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Current perspectives in the USA on the diagnosis and treatment of pelvic inflammatory disease in adolescents

Authors Risser WL, Risser JM, Risser AL

Received 19 December 2016

Accepted for publication 4 May 2017

Published 27 June 2017 Volume 2017:8 Pages 87—94


Checked for plagiarism Yes

Review by Single-blind

Peer reviewer comments 3

Editor who approved publication: Professor Alastair Sutcliffe

William L Risser,1 Jan M Risser,2 Amanda L Risser3

1Department of Pediatrics, University of Texas Medical School, 2Division of Epidemiology, University of Texas School of Public Health, Houston, TX, 3Department of Family Medicine, Oregon Health and Sciences University, Portland, OR, USA

Abstract: In this review, the epidemiology, diagnosis, and treatment of pelvic inflammatory disease (PID) are discussed from a USA perspective and the difficulties that USA adolescents face in recognizing and seeking care for PID and other sexually transmitted infections (STIs) are emphasized. Females aged 15–24 years have the highest incidence of cervical infection with Chlamydia trachomatis and Neisseria gonorrheae, the principal causes of PID. PID is common in this age group. However, the incidence of PID in the USA is not known, because it is not a reportable disease, and because clinicians vary in the criteria used for the diagnosis. The Centers for Disease Control and Prevention (CDC) recommended the following diagnostic criteria that include lower abdominal or pelvic pain and at least one of the following: adnexal tenderness or cervical motion tenderness or uterine tenderness. Because PID can have serious sequelae, the criteria emphasize sensitivity (few false-negatives) at the expense of specificity (some false-positives). Patients who have PID are usually treated in the outpatient setting, following the CDC’s Guidelines for the Treatment of Sexually Transmitted Diseases 2015. They receive one dose of an intramuscular cephalosporin, together with 2 weeks of oral doxy cycline, and sometimes oral metronidazole. Improvement should usually be evident in 3 days. The USA does not offer comprehensive sex education for adolescents in public or private schools. Adolescents are unlikely to recognize the symptoms of PID and seek medical treatment. Confidentiality is important to adolescents, and low cost or free sources of confidential care are uncommon, making it unlikely that an adolescent would seek care even if she suspected an STI. The CDC has concluded that screening programs for chlamydia and gonorrhea infection help prevent PID; however, the lack of appropriate sources of care makes adolescents’ participation in screening programs unlikely.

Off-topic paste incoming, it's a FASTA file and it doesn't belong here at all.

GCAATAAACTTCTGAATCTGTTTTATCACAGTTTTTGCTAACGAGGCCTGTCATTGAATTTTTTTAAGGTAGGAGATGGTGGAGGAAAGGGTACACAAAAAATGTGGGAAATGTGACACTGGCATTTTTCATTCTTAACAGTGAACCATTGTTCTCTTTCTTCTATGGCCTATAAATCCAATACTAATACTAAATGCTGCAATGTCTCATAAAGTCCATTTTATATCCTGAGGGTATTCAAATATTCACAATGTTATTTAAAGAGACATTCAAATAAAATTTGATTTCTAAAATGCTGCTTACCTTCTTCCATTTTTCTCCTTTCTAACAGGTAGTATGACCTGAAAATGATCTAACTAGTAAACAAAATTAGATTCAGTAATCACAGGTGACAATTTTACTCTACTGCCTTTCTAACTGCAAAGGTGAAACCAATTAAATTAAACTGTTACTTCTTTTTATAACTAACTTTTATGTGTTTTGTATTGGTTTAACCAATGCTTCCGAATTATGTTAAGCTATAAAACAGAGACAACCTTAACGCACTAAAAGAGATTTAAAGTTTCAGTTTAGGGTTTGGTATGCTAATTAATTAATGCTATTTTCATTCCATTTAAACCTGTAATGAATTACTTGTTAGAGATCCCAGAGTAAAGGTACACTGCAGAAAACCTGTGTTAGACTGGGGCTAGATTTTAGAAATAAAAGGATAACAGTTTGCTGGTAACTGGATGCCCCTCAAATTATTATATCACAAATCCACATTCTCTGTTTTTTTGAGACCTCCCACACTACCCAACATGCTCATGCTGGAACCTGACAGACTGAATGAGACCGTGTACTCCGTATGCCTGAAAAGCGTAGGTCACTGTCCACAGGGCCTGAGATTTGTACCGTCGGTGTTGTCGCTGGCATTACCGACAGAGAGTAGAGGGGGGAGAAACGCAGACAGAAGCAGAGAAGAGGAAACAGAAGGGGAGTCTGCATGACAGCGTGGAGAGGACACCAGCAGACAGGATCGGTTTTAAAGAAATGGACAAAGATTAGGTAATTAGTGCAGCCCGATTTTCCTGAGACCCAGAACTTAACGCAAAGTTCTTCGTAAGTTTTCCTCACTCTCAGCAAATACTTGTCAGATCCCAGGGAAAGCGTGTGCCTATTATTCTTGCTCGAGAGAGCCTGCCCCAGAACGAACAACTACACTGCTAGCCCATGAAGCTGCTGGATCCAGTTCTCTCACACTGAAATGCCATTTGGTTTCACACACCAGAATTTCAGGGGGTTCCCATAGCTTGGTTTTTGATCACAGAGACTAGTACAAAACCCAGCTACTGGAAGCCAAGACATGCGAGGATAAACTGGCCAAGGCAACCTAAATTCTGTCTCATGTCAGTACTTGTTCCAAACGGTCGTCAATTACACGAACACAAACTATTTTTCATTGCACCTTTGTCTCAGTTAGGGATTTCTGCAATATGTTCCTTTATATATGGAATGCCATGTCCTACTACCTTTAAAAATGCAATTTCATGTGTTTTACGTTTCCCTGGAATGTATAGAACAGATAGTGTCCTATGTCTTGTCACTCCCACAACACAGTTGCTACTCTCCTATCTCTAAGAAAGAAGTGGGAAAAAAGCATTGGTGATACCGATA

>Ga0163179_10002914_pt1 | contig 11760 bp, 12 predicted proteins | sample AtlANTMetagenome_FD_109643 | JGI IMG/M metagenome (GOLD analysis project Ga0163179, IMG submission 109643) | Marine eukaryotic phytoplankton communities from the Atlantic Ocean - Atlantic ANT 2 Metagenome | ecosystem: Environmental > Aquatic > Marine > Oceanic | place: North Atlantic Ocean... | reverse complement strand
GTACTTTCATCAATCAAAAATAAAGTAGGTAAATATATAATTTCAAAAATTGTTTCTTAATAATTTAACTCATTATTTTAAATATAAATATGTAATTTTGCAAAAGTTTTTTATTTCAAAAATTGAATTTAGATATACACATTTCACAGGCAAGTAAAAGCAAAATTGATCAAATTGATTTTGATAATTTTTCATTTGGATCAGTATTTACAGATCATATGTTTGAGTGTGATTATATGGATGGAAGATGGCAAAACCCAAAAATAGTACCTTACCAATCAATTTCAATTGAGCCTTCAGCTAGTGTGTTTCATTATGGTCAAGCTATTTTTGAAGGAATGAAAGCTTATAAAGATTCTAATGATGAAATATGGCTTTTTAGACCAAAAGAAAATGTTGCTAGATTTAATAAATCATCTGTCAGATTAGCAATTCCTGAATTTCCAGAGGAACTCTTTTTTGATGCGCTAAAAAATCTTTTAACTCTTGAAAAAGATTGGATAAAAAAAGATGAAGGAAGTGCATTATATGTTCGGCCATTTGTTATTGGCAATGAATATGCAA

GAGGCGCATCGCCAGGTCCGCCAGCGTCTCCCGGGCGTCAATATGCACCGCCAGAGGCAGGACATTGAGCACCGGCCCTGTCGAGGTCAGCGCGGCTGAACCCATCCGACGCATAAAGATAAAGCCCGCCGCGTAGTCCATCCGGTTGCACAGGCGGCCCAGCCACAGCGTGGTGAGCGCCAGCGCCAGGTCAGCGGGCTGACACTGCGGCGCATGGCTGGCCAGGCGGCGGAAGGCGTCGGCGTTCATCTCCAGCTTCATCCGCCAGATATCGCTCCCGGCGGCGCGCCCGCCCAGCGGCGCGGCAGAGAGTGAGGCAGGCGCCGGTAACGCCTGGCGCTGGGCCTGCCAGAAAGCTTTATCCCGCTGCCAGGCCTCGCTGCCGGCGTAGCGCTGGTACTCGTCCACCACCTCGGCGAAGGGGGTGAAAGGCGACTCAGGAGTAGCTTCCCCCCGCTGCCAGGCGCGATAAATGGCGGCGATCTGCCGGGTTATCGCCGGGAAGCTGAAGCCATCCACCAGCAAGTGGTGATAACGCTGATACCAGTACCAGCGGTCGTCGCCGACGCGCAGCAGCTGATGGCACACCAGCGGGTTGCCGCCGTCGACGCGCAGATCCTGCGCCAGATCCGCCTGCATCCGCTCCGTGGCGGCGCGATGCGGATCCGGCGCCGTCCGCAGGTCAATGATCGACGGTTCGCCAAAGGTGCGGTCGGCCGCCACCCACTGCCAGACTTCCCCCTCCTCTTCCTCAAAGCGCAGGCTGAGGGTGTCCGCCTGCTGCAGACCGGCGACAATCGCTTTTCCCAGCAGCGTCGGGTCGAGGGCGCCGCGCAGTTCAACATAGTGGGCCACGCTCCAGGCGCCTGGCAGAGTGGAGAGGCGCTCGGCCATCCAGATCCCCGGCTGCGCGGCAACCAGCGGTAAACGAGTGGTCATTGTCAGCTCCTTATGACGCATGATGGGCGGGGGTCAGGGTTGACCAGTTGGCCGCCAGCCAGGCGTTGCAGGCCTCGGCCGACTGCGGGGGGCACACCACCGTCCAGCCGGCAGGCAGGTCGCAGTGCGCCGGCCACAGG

Keywords: pelvic inflammatory disease, diagnosis, treatment, prevention, adolescence, Chlamydia trachomatis, Neisseria gonorrheae, bacterial vaginosis, sex education, intrauterine device, epidemiology

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